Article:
The Walt Disney Corporation is a company that, at the time of writing, is worth around 195 billion dollars. They have purchased multiple major assets in recent years, like Marvel, Lucas Films, 21st Century Fox, and more.
People are often curious about what companies, characters, and intellectual properties Disney does (and doesn’t) own. Titlemax made a great graphic of the assets Disney does and doesn’t own:
We’ve created a series of posts looking at what Disney does and doesn’t own, including:
- Does Disney Own Universal?
- Does Disney Own Harry Potter?
- Does Disney Own Family Guy?
- Does Disney Own Nickelodeon?
- Does Disney Own DC Comics?
- Does Disney Own The Simpsons?
- Does Disney Own Lego?
- Does Disney Own Indiana Jones?
- Does Disney Own Sora?
Some well know brands and companies that Disney owns include:
- ESPN (80% stake)
- Touchstone Pictures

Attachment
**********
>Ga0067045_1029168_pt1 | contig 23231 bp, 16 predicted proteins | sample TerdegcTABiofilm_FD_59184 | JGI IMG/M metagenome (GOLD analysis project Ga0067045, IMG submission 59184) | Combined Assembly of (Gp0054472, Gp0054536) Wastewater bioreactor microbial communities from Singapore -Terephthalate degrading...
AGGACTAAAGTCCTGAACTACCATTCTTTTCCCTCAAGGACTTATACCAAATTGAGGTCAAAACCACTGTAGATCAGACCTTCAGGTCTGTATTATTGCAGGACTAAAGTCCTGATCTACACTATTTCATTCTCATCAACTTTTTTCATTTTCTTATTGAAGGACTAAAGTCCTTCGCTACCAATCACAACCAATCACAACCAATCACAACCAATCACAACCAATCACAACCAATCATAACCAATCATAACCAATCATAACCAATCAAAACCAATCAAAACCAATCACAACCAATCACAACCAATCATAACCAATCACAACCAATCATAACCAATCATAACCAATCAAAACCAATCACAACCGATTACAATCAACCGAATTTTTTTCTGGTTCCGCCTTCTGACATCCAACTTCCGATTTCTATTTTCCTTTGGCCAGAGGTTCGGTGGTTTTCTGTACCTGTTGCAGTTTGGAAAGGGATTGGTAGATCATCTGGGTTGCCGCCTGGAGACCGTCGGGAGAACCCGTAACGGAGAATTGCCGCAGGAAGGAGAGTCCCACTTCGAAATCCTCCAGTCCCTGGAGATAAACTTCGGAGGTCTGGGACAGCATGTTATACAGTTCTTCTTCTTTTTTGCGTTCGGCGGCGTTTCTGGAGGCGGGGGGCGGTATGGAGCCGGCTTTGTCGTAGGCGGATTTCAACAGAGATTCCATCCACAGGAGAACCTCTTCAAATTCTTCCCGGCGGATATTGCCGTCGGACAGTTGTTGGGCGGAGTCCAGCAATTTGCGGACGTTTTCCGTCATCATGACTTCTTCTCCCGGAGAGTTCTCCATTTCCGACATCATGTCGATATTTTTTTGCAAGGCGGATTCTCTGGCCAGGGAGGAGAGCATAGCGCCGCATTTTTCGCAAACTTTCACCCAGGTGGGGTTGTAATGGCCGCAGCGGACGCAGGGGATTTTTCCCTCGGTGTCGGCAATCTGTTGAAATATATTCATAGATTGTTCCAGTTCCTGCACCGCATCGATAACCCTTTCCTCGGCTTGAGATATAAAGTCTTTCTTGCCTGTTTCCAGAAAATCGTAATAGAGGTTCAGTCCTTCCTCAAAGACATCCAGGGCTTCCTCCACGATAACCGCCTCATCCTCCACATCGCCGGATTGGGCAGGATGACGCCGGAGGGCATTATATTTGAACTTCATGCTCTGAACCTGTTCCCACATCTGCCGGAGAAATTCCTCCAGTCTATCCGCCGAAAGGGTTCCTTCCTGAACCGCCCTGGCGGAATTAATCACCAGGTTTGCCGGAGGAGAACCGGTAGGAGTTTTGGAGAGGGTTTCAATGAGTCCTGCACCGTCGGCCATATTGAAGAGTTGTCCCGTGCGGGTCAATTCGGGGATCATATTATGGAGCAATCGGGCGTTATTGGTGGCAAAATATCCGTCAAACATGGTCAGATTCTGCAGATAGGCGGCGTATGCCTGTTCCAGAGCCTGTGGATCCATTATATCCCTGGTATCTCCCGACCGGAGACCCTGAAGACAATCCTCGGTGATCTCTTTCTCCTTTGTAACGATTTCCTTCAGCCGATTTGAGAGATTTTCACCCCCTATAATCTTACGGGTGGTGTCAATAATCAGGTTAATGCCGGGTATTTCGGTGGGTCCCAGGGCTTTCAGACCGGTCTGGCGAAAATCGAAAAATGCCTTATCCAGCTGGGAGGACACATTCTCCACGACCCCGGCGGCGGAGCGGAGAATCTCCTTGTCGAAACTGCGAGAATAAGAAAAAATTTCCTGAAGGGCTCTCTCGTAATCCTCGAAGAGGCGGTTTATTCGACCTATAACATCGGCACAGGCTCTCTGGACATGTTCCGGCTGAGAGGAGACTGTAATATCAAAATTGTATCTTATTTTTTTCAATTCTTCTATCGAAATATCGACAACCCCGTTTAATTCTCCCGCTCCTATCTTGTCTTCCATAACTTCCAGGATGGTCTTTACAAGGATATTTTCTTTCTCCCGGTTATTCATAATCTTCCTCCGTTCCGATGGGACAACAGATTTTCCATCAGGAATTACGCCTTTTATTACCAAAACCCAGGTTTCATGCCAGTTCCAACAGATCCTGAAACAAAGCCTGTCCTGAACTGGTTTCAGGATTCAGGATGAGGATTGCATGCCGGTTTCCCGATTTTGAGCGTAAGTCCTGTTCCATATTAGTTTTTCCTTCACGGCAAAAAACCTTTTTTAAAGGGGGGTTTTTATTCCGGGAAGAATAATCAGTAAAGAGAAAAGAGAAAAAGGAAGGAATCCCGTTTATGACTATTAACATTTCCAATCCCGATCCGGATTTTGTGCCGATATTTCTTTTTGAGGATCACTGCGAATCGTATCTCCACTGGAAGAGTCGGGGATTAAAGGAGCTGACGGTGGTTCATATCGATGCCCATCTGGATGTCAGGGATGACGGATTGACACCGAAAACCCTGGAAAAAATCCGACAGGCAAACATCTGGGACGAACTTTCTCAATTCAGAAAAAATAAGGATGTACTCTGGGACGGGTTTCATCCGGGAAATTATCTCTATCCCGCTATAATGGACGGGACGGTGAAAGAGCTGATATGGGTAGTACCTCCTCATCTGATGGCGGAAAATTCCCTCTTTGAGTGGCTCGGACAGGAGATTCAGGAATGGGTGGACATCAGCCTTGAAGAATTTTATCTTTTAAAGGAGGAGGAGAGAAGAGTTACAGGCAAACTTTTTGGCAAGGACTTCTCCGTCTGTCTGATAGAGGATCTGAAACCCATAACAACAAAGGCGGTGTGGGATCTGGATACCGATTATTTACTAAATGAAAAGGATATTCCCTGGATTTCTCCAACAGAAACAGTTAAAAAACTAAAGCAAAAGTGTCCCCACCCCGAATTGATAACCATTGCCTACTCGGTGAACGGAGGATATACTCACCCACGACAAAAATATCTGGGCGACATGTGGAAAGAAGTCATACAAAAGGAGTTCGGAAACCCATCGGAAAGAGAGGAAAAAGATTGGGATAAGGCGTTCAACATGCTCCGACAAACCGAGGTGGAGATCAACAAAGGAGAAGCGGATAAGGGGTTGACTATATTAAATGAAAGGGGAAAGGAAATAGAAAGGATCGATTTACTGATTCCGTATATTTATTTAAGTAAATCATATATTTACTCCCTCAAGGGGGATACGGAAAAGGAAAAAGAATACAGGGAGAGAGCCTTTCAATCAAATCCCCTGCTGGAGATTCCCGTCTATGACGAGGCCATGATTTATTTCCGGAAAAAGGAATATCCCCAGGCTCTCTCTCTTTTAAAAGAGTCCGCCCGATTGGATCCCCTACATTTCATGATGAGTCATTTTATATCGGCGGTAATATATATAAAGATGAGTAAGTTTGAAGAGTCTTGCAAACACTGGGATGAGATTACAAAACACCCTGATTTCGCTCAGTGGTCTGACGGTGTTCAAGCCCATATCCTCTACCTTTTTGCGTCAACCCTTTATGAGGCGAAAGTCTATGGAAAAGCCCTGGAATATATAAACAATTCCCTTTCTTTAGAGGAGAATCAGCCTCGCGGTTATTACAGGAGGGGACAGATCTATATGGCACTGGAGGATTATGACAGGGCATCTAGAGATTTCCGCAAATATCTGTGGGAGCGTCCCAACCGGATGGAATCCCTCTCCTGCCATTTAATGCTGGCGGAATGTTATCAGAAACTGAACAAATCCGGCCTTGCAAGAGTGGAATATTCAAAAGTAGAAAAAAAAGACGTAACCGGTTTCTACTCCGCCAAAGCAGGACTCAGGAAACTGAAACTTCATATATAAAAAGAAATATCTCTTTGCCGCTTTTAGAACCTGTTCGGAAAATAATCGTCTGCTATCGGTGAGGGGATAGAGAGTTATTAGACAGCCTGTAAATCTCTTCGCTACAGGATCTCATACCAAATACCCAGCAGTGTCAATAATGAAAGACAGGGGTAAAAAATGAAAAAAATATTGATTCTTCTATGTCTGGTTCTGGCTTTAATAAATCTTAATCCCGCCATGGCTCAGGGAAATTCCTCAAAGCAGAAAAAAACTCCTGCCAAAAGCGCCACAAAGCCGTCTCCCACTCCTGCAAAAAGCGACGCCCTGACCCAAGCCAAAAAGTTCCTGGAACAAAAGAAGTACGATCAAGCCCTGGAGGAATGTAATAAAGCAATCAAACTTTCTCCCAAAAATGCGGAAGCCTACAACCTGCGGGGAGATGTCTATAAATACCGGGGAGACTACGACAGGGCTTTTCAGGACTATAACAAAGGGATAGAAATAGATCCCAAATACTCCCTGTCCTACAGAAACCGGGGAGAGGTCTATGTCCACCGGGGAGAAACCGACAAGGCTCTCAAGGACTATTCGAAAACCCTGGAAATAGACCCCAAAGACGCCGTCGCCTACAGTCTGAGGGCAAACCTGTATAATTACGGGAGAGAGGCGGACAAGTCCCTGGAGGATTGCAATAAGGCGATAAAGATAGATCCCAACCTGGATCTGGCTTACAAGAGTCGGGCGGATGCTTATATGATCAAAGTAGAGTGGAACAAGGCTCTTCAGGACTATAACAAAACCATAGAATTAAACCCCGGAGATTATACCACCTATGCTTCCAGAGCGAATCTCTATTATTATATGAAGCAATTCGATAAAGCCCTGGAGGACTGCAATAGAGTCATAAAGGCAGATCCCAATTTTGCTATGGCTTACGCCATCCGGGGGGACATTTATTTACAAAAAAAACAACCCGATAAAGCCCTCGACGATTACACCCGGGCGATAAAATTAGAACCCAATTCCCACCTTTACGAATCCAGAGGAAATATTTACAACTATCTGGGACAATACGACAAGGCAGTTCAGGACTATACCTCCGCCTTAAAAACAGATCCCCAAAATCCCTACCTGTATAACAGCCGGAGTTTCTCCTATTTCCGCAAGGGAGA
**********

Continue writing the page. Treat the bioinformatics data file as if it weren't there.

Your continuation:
- A&E (50% equity holding with Hearst Corporation)
- The History Channel (50% equity holding with Hearst Corporation)
- Lifetime (50% equity holding with Hearst Corporation)
- National Geographic
- Hollywood Records
- Vice Media (10% stake)
- Core Publishing
And some well known brands and franchises that Disney does, in fact, own:
- Star Wars
- The Muppets
- The Marvel Cinematic Universe (but not the X-Men — yet!)
- Disney Princesses/Princes (such as characters from Cinderella, Mulan, Frozen, Aladdin, and The Lion King)
- The Chronicles of Narnia Franchise
- The Pirates of the Caribbean Franchise
- Pixar Films (such as Toy Story, The Incredibles, and Cars)
- The Winnie the Pooh Franchise
- The Indiana Jones Franchise
- Grey’s Anatomy (and other popular ABC shows)
A lot of the things people think Disney owns but that they actually don’t tend to be comic book characters (non-Marvel) or franchises with a Disney feel that don’t actually belong to Disney. A frequent point of confusion too is that Disney sometimes has the rights to a character or series for streaming, but not in their theme park (or vice versa). Similarly, there are assets that Disney owns the future rights to but not existing films or IP (as is the case with Indiana Jones).